Recent research reveals a gap in determining the effect of problem-based learning (PBL) on students’ critical thinking ability. Existing evidences from previous research have been equivocal to be deemed conclusive, especially in across multiple educational disciplines. This paper investigates the effect of PBL on students’ critical thinking ability, as compared to conventional approach. The study employed an experimental pretest and posttest with control group design. The participants were 53 undergraduate students in electrical engineering course, who attended Electrical Technology Module (ET101) in their first semester. Participants completed the pretest and posttests of the translated version of the Cornell Critical Thinking Test Specimen set. The results suggested that students’ critical thinking ability in the PBL group had not been significantly different from their counterparts in the conventional approach group. This paper further discusses the implication of problem-based learning in engineering education.

1. Introduction

Critical thinking is in the family of higher cognitive abilities, along with creative thinking, problem solving, and decision making [1 ]. Critical and creative thinking are intimately connected and integrated in producing an effective thinking and problem solving [2 ]. In light to the recent development in engineering workplace, educating students with critical thinking might become crucial, in order to produce competence engineers. For that reason, teaching higher order cognitive abilities such as critical thinking ability has always been the ultimate goal of education [3 ], especially in engineering education.

Teaching critical thinking is as important as an individual being educated [4 ]. Evidence suggests that the complex cognitive abilities can systematically be taught [5 ]. Thus, in the recent development of pedagogical approach, one new method that has been claimed promoting students’ critical thinking ability is using problem based learning (PBL). This method is generally agreed to have important implications for transfer of knowledge and application of problem solving skills to novel situations [6 ]. This assertion has been supported by several previous research reports [7 –9 ].

PBL is often theorized to promote students’ critical thinking, especially reasoning skills [10. 11 ]. PBL is anchored by Students Centered Learning approach that follows constructivist learning theory principles [12. 13 ]. In this context, knowledge acquisition becomes one of the prerequisites in developing students’ critical thinking ability [13. 14 ]. According to Winterton et al. [14 ], knowledge and working memory play major roles in the acquisition of complex cognitive skills. This is particularly true since knowledge is operational and working within a social and attitudinal environment. The development of students’ critical thinking ability however depends on willingness and an awareness of own thinking (self-reflection), as well as foundation skills [15 ].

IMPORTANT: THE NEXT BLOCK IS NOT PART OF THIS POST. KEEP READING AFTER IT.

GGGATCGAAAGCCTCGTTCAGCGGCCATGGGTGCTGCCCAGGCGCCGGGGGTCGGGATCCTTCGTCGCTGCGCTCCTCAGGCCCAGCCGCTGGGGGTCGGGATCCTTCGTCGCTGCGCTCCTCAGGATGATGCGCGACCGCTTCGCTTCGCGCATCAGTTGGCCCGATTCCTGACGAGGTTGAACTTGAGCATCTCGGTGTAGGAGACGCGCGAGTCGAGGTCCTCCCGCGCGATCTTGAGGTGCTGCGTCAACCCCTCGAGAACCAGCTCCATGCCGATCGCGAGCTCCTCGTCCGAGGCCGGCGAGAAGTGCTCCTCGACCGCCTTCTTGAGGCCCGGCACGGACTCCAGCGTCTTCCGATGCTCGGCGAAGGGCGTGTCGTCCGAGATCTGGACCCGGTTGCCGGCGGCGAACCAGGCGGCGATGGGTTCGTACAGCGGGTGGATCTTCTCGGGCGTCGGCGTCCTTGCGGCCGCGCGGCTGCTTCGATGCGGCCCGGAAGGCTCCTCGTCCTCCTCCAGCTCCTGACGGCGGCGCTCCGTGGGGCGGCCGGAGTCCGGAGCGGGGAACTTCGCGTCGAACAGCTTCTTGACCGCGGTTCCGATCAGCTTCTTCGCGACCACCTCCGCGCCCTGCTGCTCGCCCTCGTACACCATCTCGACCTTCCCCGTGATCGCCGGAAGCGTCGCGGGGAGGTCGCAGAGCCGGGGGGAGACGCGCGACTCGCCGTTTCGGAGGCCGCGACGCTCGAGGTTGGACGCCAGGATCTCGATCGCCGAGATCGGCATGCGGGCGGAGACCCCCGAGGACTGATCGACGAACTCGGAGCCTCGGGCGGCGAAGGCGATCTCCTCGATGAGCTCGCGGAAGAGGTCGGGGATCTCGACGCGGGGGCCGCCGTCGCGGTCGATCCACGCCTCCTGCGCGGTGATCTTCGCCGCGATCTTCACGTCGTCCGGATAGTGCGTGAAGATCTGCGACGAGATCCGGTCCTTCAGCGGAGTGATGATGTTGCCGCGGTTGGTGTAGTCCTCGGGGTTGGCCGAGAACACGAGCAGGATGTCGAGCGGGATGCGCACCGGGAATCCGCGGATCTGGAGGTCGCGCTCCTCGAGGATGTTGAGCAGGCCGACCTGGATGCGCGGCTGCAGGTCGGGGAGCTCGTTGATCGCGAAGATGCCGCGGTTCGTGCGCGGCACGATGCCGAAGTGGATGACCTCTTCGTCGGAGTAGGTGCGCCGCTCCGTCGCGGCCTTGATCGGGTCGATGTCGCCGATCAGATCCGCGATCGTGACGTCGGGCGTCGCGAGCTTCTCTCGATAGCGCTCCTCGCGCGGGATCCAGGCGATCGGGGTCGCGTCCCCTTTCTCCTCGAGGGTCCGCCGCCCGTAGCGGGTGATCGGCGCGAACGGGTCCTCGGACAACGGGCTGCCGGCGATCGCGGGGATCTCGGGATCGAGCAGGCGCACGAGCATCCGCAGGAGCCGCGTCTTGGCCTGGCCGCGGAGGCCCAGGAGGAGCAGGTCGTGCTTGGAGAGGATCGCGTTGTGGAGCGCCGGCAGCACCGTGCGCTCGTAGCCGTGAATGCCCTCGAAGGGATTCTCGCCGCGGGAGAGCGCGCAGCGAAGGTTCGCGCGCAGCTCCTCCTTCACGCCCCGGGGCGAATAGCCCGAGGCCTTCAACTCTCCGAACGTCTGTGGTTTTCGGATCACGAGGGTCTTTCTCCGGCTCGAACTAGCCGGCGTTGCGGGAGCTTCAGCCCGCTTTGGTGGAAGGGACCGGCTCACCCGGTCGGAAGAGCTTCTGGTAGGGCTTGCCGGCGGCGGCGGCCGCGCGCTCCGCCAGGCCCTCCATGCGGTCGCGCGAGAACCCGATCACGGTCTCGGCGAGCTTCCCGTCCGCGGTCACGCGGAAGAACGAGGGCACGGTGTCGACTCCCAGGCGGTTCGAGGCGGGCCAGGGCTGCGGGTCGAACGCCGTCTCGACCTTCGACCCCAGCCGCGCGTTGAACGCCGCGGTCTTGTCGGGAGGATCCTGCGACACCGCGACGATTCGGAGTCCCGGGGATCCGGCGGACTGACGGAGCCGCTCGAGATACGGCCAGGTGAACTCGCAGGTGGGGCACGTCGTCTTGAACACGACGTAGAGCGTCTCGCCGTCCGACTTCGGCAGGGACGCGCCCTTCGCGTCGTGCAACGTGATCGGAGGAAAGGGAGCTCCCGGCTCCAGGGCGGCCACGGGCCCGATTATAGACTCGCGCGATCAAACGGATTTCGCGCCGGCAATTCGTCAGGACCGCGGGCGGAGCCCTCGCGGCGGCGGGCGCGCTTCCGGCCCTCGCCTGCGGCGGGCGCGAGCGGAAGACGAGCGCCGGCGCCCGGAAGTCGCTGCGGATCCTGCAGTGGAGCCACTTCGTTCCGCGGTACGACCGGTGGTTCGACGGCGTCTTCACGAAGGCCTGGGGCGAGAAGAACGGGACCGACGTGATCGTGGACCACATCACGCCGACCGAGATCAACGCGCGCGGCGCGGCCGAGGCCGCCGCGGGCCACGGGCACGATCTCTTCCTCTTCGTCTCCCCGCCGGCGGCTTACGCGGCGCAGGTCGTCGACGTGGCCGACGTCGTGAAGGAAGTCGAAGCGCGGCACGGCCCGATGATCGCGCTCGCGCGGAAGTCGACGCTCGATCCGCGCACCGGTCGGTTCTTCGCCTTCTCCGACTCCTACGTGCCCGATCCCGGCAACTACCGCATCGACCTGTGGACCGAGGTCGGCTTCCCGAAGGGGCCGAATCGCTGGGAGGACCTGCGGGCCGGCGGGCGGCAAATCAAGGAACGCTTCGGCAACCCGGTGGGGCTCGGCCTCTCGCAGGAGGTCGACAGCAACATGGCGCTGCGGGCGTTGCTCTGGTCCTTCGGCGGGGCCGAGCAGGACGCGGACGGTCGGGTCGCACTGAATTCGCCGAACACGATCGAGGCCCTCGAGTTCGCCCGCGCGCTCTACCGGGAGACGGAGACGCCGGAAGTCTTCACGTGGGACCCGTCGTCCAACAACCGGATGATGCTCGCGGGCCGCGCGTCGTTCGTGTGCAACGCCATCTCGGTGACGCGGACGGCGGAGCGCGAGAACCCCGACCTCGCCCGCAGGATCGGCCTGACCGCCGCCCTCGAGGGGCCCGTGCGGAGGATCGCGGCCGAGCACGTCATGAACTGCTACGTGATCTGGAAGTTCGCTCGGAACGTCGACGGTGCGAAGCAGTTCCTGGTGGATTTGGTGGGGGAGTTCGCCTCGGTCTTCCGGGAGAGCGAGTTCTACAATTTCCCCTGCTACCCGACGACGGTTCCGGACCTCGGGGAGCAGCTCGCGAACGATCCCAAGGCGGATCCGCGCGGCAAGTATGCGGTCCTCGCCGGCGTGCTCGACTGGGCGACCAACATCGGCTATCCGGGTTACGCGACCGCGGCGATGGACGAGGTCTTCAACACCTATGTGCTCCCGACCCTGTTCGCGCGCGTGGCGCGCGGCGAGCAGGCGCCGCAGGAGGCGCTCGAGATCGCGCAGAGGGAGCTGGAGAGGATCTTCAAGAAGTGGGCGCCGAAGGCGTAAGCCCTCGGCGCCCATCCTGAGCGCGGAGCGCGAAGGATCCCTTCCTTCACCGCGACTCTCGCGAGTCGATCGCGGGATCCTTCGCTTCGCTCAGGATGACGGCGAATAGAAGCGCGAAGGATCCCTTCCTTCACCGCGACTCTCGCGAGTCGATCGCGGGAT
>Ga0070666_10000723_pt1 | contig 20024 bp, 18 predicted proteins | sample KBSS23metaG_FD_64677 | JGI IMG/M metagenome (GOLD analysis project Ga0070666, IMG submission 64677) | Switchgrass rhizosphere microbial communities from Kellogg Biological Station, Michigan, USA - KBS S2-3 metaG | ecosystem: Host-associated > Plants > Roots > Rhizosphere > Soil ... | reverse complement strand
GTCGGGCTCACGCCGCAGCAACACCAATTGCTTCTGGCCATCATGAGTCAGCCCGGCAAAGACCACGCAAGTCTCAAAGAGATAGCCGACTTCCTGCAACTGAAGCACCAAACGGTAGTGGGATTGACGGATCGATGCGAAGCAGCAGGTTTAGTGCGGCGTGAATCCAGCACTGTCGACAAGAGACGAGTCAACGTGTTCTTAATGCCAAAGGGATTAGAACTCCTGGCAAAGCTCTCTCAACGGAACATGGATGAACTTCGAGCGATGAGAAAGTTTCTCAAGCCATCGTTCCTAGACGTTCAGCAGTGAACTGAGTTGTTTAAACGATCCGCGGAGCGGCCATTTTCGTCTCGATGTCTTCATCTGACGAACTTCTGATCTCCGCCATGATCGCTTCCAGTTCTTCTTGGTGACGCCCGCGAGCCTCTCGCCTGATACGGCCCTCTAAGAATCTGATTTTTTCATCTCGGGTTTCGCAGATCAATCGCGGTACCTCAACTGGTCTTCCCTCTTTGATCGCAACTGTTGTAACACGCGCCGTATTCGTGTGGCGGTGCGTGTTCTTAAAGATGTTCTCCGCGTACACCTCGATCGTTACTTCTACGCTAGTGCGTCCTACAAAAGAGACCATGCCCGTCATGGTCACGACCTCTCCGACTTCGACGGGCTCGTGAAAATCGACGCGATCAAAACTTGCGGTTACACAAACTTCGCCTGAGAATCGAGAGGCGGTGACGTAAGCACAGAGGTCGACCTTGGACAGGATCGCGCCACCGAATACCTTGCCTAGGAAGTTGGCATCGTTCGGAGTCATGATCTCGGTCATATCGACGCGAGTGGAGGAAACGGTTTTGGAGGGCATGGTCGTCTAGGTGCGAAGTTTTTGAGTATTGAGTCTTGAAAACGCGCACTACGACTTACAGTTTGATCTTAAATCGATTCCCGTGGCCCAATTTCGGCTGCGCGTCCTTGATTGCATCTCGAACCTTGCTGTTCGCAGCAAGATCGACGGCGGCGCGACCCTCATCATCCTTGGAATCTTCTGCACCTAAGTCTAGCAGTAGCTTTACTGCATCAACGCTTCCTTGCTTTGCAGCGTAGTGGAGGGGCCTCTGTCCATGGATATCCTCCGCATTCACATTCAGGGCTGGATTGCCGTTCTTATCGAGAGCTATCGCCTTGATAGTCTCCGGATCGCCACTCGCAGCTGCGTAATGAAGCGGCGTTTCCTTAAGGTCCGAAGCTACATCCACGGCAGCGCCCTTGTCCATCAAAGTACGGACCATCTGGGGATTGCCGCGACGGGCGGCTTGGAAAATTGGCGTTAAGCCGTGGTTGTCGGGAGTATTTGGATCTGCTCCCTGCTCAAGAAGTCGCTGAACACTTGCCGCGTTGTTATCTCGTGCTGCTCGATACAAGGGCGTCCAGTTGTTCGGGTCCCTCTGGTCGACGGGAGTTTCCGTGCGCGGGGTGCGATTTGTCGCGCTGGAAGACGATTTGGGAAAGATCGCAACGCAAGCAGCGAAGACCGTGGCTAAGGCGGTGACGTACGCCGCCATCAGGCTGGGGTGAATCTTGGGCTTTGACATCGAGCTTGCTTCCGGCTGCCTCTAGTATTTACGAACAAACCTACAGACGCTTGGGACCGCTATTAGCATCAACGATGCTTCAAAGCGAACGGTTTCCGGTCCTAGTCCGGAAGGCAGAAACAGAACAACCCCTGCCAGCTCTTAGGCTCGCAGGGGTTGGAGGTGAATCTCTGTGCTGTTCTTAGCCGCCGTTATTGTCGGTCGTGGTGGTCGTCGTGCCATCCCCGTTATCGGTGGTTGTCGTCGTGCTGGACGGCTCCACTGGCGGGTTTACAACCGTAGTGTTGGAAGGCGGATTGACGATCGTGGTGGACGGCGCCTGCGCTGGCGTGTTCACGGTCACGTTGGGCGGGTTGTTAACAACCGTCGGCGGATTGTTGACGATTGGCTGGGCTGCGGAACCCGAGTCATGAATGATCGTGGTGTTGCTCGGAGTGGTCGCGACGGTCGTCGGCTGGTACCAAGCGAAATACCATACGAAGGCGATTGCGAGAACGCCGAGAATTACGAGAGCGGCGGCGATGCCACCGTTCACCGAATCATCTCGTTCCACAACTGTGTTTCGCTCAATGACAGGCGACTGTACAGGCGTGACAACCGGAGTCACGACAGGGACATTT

A review on the recent research reveals a gap in determining the effect of PBL on students’ critical thinking ability. Existing evidences from previous research have been equivocal to be deemed conclusive. In this context, several studies that related PBL and critical thinking resulted with positive findings. For example, study by Derry et al. [16 ], a qualitative study result, indicated that students improved their ability to scientifically and statistically reason in problem solving in a new PBL statistical course. Similar findings were also illustrated in Tiwari et al. [7 ], one year long of PBL treatment enhanced students’ critical thinking ability, compared to conventional approach. Also, in Iwaoka et al. [17 ], students in Food Science and Human Nutrition Course indicated a significant increase in their critical thinking in several years of comparison of conventional approach.

On the other hands, several studies also resulted with negative findings or no significant difference of two groups’ comparison in investigating the effects of PBL on students’ critical thinking ability. This was illustrated in Polanco et al. [18 ] study; PBL did not change the first- and second-year undergraduate students’ critical thinking ability in Mexican universities. Similarly, Choi [19 ] studied the effect of PBL on a Nursing Process Course in a quasi-experimental study. The result indicated no significant difference between the pretest and posttest data, for students’ critical thinking aspect. In Sulaiman’s [20 ] study, the results also indicated no significant difference for critical thinking, for both the control and the experimental groups.

In addition, the studies on critical thinking were mostly done in mathematical field [21 ]. The studies that investigated the link between PBL and critical thinking in across disciplines and populations reveal a scarcity, especially studies in a control and experimental condition [22 ]. Therefore, the main purpose of this paper is to investigate the effect of PBL on students’ critical thinking ability, as compared to conventional approach in the electrical engineering course. This study uses a special design of PBL procedures from existing literature that focuses on three aspects, namely, the problem orientation, the method of facilitation, and the strategy of assessment. First, this paper presents a little introduction to critical thinking. Then, this paper presents and discusses the result of the experimental research on critical thinking, as compared to conventional approach. The result indicated PBL had not significantly enhanced students’ critical thinking ability, as compared to conventional approach in an electrical engineering module.